Financial Planners Burlington IA
Farmers & Merchants Bank & Tru
Areas of Specialization
Accounting, Asset Allocation, Banking, Budget Development, Business Succession Planning, Charitable Giving, Comprehensive Financial Planning
Two Rivers Bank & Trust
Mon 08:00 am to 05:00 pm
Tue 08:00 am to 05:00 pm
Wed 08:00 am to 05:00 pm
Thur 08:00 am to 05:00 pm
Fri 08:00 am to 06:00 pm
Sat 09:00 am to 12:00 pm
Fort Madison, IA
West Financial Advisors, LLC
Retirement Plan Investment Advice, Ongoing Investment Management, Tax Planning, College/Education Planning, Women's Financial Planning Issues, Advising Employee Benefit Plan Participants
NAPFA Registered Financial Advisor, CFP®, CPA/PFS
INVEST Financial Corporation, DBA: Two Rivers Investment Services
Areas of Specialization
Asset Allocation, Budget Development, Business Succession Planning, Charitable Giving, Comprehensive Financial Planning, Debt Management, Divorce Issues
Average Net Worth: Not Applicable
Average Income: Not Applicable
Profession: Not Applicable
Mon 09:00 am to 05:00 pm
Tue 09:00 am to 05:00 pm
Wed 09:00 am to 05:00 pm
Thur 09:00 am to 05:00 pm
Fri 09:00 am to 05:00 pm
Fort Madison, IA
Mote Wealth Management, LLC
Cedar Rapids, IA
Women's Financial Planning Issues, Helping Clients Identify & Achieve Goals, High Net Worth Client Needs, Retirement Planning & Distribution Rules, Planning Concerns for Corporate Executives, Ongoing Investment Management
NAPFA Registered Financial Advisor, CFP®
Horizon Consulting & Investment Services, Inc.
Ongoing Investment Management, High Net Worth Client Needs, Hourly Financial Planning Services, Tax Planning, Retirement Planning & Distribution Rules, Estate & Generational Planning Issues
NAPFA Registered Financial Advisor, BA, CFP®, JD, MA
Surviving a Stre$$ful Economy
By Lisa James and Allan Richter
Our country is facing the kind of economic crisis we haven't seen since
First the housing market imploded, then the banks stumbled, then sales of cars and other durable goods fell with an ominous thud. As a result layoffs have ravaged some of the country's biggest corporate icons: 10,000 jobs lost at Boeing, 10,000 at GM, 7,200 at Caterpillar, 6,700 at Starbucks.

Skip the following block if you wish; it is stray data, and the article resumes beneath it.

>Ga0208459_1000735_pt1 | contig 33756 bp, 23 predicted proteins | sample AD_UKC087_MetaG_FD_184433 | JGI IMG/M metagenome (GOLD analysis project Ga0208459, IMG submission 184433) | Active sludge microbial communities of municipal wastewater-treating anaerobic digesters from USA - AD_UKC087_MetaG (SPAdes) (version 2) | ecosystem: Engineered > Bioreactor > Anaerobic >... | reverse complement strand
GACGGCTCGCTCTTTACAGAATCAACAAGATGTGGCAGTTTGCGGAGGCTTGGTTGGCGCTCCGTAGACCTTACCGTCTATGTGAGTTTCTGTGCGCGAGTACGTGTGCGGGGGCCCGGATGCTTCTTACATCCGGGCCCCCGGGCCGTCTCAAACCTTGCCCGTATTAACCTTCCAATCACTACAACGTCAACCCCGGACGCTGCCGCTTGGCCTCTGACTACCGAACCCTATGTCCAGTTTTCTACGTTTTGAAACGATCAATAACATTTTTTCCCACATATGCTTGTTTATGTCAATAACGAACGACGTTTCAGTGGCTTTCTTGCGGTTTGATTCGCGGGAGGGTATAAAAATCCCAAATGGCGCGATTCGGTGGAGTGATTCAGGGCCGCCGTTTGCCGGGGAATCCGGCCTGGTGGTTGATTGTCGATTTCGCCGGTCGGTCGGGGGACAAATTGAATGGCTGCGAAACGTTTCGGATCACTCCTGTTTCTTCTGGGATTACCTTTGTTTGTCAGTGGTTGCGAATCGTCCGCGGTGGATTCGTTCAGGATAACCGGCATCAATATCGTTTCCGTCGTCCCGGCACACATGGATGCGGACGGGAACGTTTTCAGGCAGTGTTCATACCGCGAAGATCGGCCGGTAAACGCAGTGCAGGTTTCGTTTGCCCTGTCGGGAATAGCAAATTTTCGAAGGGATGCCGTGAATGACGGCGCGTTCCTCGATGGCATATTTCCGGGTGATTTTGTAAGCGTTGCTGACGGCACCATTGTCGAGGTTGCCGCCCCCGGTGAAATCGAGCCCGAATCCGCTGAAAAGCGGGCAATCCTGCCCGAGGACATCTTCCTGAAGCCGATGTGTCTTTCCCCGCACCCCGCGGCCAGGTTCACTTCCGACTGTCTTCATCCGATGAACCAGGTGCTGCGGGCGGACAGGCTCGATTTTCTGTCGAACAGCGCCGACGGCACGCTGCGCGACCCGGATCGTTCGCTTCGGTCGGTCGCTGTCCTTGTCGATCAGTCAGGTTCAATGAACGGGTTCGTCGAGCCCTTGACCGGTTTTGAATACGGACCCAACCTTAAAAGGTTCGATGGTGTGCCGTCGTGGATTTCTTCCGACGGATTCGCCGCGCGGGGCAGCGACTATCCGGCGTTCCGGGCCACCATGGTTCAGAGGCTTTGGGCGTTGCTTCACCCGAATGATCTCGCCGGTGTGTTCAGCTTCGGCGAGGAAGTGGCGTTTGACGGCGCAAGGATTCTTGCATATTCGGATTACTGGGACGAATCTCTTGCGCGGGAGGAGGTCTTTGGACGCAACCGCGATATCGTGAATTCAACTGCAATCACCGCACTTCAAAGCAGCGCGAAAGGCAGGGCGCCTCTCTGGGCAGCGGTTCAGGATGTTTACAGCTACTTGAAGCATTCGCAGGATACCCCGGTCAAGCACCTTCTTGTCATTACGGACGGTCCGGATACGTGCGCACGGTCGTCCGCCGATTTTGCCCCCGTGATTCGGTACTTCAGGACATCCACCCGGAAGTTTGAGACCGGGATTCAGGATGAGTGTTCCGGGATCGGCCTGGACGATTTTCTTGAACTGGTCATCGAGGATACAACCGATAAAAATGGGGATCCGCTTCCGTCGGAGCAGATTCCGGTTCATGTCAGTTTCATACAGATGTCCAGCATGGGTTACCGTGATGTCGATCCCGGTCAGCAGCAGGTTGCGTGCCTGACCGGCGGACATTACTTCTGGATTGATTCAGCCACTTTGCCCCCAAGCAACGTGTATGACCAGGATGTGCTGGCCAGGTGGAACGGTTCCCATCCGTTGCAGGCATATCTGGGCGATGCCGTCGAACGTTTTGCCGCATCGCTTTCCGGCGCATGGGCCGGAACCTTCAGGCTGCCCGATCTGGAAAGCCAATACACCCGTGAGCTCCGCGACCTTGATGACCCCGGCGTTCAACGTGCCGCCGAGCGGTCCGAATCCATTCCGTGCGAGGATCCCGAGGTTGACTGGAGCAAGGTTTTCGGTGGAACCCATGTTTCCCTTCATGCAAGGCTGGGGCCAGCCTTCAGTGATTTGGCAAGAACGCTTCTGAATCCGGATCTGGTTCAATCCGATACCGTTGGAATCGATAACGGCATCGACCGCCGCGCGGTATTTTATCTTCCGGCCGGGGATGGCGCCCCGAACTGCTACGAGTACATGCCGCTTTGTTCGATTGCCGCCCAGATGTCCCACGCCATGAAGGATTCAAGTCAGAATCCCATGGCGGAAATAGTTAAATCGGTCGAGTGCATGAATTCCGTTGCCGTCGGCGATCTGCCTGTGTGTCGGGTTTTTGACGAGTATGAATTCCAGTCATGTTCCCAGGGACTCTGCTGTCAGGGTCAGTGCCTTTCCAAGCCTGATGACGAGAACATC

The federal government counted nearly 4.8 million Americans receiving unemployment benefits at the end of January, with no end in sight.
You can find the victims of an economy in free fall everywhere. Emily, 56, and Marie, 47, were both among 50 people laid off in December from the IT department of a New York electronics firm. Even as they seek career counseling at a suburban New York State Labor Department office, Emily and Marie (who asked that their last names not be used) both fear that they are overqualified in whatever is left of today's job market. As Emily puts it, "Age is against us. Our experience is against us. We understand we have to take cuts in salary." Marie adds, "We're re-learning how to interview."
Comparisons have been drawn between the current crisis and the Great Depression - and with good reason. "We haven't seen anything of this magnitude for 70 years," says Barry Shore, PhD, professor of decision sciences at Whittemore School of Business and Economics, University of New Hampshire.
Some people are drowning in economically driven fear. One of them was Ervin Lupoe of Wilmington, California; both he and his wife, Ana, had lost their jobs at Kaiser Permanente West Los Angeles Medical Center. Police say that on the night of January 27 Lupoe shot his wife and five children before killing himself the next morning. Between the mortgage company and the IRS the Lupoes owed $17,500, with thousands more on a home equity credit line.
Such tragic stories may be rare but the effects of economic stress are not. In a 2007 survey by the American Psychological Association (APA), 74% of Americans rated work as a "significant source" of stress, with money right behind at 73%. This was before the current crisis started; it would be hard to imagine that those figures are any lower now.
As grim as they are, unemployment numbers tell only part of the story. According to a survey by the American Association of Retired Persons (AARP), nearly 60% of all Americans 45 and older have lost money on their investments, including their 401(k)s, and o...